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thekiwi

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Weekly chart for POC is still active despite the large drop in the POC on Friday night-Saturday morning. No close below the Equilateral trend line as yet. Could very easily bounce off it upwards. http://www.sharescene.com/html/emoticons/smile.gif

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In reply to: appals on Sunday 19/11/06 04:53pm

Sorry Nizar. I have just realised that I have an incorrect Target written on the chart.

 

The Target is $2.06. Not a drop of $2.06.

I'll correct that on the next chart.

 

Apologies. http://www.sharescene.com/html/emoticons/sad.gif

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A very interesting article here that means the miners effectively have had a cushion against falling prices delivered to them courtesy of the shortage of concentrate, in BHP's case equating to $US25c-35c/lb which is around 10% of the copper price.

 

Copper Producers Turn The Screws

FN Arena News - November 13 2006

 

By Greg Peel

 

Treatment charges and refining charges (TC/RC) have been a bone of contention for copper producers all year (for a full explanation see "Copper Smelters Scramble For Supplies", 12/09/06). The biggest sticking point has been the price participation scheme, which has weighed in favour of the smelters and against the producers as the copper price has only trended one way of late.

 

The problem now for the smelters is that given all the disruptions in the copper industry, copper concentrate is in short supply, meaning smelters are competing to acquire concentrate to turn into finished product. This puts the ball in the court of producers, who have countered by reducing TC/RC price payments and overturning price participation.

 

This time last year producers were being charged a total of US24c/lb, but with price participation smelters were receiving as much as US50c/lb. Copper giant BHP Billiton (BHP) has just settled deals with Korea and India at a charge of US16c/lb and no participation.

 

Thus UBS calculates the removal of price participation alone will save BHP US20-25c/lb, based on a copper price forecast of US$3.25/lb.

 

UBS is not going to change its forecasts until the new price regime is ratified by those hard-bargaining customers, Japan and China. But on the assumption that a new benchmark has been set, there will be earnings benefits for copper producers.

 

UBS sees BHP, Rio Tinto (RIO) and Oxiana (OXR) gaining 1-2%, while less diversified miners will fair better. UBS suggests a 13% increase for Aditya Birla (ADY) and 14% for Newcrest (NCM).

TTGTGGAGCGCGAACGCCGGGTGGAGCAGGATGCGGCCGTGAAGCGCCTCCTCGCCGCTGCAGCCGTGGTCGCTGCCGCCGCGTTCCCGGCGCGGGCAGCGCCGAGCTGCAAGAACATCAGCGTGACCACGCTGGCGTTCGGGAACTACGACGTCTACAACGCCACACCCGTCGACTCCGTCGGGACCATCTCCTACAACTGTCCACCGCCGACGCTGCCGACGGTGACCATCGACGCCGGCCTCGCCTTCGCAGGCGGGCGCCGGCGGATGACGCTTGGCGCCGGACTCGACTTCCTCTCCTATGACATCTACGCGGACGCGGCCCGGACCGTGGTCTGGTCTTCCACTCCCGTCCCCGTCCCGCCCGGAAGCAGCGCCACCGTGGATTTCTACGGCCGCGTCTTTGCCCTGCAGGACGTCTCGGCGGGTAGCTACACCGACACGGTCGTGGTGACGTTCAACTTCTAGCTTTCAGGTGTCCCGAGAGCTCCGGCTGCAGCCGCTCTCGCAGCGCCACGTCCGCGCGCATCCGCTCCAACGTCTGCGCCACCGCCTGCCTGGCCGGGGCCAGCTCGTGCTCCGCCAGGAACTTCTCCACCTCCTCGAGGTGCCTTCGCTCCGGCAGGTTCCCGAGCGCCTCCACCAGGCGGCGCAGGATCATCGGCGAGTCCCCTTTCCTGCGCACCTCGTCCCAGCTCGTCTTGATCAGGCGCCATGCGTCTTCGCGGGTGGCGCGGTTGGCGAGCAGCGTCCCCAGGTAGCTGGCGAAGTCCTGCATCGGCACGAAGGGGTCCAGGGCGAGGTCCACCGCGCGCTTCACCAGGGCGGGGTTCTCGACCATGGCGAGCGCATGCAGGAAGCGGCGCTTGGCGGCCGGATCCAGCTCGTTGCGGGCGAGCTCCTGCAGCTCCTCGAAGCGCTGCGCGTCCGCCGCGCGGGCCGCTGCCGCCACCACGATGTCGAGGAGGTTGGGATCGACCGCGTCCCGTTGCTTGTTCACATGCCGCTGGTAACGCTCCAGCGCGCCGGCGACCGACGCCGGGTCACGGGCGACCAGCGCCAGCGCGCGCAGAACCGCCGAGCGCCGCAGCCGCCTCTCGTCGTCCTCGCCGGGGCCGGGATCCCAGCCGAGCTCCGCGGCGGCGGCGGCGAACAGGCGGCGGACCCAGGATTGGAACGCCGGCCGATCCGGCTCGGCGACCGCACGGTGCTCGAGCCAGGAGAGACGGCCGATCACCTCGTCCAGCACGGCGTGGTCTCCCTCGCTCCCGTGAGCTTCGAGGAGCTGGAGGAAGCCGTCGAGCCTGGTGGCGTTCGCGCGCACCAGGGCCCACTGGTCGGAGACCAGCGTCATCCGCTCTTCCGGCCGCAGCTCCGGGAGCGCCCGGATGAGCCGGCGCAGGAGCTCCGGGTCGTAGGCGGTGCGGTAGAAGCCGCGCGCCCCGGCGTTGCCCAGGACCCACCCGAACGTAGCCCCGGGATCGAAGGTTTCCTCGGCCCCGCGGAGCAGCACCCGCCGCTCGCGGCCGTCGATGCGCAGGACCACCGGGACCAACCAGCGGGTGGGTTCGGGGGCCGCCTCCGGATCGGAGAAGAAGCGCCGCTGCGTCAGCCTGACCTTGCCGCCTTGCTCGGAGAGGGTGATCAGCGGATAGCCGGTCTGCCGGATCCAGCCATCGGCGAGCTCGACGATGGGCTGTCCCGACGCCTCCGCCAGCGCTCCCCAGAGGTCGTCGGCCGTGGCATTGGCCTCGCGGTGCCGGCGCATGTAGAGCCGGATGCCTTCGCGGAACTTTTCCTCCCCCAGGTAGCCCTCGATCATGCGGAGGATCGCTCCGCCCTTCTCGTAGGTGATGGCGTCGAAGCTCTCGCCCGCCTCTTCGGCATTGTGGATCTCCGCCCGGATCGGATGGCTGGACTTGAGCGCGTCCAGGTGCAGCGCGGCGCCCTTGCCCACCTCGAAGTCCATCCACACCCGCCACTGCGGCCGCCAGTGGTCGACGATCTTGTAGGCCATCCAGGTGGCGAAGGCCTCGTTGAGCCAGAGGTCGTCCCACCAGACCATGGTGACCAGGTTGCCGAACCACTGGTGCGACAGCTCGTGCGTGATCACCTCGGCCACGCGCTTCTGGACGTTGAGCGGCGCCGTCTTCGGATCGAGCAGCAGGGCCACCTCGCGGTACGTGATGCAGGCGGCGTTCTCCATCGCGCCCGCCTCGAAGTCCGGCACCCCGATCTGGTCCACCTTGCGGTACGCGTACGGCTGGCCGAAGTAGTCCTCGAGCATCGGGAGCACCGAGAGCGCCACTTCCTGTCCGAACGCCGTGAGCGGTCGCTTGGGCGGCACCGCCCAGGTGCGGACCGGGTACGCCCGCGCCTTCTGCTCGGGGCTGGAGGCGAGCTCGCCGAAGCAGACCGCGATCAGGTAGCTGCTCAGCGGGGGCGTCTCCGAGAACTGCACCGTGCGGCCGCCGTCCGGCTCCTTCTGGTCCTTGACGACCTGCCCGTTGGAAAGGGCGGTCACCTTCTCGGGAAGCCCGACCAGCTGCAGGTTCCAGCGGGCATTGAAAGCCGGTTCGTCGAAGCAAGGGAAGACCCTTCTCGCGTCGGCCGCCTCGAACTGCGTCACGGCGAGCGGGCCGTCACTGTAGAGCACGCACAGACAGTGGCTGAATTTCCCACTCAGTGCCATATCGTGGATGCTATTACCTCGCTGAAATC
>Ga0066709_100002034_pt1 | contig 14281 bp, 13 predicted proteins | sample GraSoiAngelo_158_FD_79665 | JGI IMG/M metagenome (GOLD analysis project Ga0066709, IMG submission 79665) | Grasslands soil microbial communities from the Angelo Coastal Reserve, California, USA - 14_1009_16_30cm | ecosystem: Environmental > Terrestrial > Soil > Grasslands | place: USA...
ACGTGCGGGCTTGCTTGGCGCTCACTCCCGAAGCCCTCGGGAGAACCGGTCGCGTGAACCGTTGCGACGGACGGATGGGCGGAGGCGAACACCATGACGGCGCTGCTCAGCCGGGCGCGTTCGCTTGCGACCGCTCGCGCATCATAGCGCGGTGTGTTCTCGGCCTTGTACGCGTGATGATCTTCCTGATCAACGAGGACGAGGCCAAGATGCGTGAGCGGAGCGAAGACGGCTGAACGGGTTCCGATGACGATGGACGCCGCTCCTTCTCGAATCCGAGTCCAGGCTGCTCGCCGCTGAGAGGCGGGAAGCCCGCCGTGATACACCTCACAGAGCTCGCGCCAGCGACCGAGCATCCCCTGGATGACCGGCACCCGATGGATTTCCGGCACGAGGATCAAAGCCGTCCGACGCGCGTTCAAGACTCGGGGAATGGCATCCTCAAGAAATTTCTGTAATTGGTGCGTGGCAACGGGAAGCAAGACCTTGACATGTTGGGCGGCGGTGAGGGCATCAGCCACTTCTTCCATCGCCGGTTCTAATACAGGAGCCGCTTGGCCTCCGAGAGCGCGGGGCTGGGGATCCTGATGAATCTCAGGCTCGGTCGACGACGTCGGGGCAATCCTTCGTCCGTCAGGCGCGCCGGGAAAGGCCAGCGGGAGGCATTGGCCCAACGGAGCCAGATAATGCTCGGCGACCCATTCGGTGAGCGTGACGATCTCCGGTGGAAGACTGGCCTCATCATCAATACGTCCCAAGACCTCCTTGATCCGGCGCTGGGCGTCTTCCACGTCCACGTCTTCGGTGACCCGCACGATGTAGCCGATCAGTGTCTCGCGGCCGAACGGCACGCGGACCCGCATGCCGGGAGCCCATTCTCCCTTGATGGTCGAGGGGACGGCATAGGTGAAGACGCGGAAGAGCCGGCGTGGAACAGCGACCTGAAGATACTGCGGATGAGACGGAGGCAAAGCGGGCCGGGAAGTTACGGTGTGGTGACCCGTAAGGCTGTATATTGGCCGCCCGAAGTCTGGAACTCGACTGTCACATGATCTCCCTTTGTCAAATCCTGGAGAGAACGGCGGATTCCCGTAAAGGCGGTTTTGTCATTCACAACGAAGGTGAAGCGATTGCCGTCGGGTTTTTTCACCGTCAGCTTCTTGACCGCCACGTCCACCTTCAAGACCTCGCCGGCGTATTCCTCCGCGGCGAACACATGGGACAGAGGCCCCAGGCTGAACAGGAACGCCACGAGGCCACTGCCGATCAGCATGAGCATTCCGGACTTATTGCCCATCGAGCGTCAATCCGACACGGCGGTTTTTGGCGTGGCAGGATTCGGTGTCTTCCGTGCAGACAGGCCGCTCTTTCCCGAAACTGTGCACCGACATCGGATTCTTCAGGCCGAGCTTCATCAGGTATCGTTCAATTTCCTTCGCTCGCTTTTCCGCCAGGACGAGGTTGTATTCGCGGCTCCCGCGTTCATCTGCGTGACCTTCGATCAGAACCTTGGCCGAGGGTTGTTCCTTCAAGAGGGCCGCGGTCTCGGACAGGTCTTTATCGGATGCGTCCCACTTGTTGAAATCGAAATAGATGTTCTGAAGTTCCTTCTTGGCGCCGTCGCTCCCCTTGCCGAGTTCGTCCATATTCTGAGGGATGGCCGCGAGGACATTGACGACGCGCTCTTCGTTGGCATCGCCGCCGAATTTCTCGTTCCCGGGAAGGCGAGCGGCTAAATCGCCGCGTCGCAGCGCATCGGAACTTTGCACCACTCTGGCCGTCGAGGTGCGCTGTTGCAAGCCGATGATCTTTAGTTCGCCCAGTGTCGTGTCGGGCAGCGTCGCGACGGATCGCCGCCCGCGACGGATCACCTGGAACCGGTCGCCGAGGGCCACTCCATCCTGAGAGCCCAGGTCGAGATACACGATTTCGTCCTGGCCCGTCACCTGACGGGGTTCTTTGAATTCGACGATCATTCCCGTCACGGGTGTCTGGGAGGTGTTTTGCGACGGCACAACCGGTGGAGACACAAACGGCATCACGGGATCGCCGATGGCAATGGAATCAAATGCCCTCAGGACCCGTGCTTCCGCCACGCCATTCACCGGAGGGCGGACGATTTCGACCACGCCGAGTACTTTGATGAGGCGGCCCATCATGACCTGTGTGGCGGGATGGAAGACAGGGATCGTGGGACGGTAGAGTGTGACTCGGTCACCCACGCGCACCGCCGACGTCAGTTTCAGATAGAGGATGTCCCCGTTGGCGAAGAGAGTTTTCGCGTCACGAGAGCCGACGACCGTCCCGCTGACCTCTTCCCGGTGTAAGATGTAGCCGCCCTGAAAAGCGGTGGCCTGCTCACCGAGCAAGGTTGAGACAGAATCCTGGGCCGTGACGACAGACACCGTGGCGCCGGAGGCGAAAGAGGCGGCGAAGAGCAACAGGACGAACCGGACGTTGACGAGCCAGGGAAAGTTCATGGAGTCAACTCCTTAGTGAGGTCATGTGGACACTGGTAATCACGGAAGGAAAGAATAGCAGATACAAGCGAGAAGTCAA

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Another wave of doom and gloom sweeping through the media. Must be short of news. The reality is that China is stills strong, Japan is coming out of recession and the US/Europe are reasonably solid. All this appears to be short term weakness and may I suggest speculators are the ones getting hurt as leveraged positions are called in.

 

http://www.fnarena.com/index2.cfm?type=dsp...5C948610A2EA409

 

http://metalsplace.com/metalsnews/?a=8514

 

I still think we are going to be reasonably strong out to 2008. Also, many companies put out forecasts at US$2-$2.50/lb, a price which still seems robust to me.

 

 

 

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I've heard anecdotal evidence from two sources that the recent rise in LME stocks is due to destocking in China. Have heard from one source that 5,000 tonnes was drawn down from Chinese government reserves for one firm alone. This suggest to me that copper is very difficult to come by at the moment and I suspect prices will climb from here.
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They can't have it both ways! recent media comment that copper prices could revert back to 1990 levels is in my mind a complete beat up (Lets face it the alternatives are oil based)

What is the comparitive cost to extract these metals (read ALL metals) now as compared to 1990.

Add the extra physical tonnage demand by the world markets to declining EXISTING mine output then why then would new projects come to fruition?

If they do - then they need todays or better prices to justify - if they dont then present demand on flagging production would send prices to the moon.

 

Therefore it is really in the interests of major consumers of these metals (ie China , India etc ) to maintain prices to ensure supply and their own growth or even survival.

 

Obviously those consumers will at time attempt to cool the abrupt rise in commodity prices as China is doing now but I am sure this can only be a short term abhoration .

 

These prices may seem high in todays dollars terms but when any comparisons are done with the buying power of our dollar 25 years ago they have hardly budged!

 

Am I just a silly old baby boomer or does somebody else agree!!!

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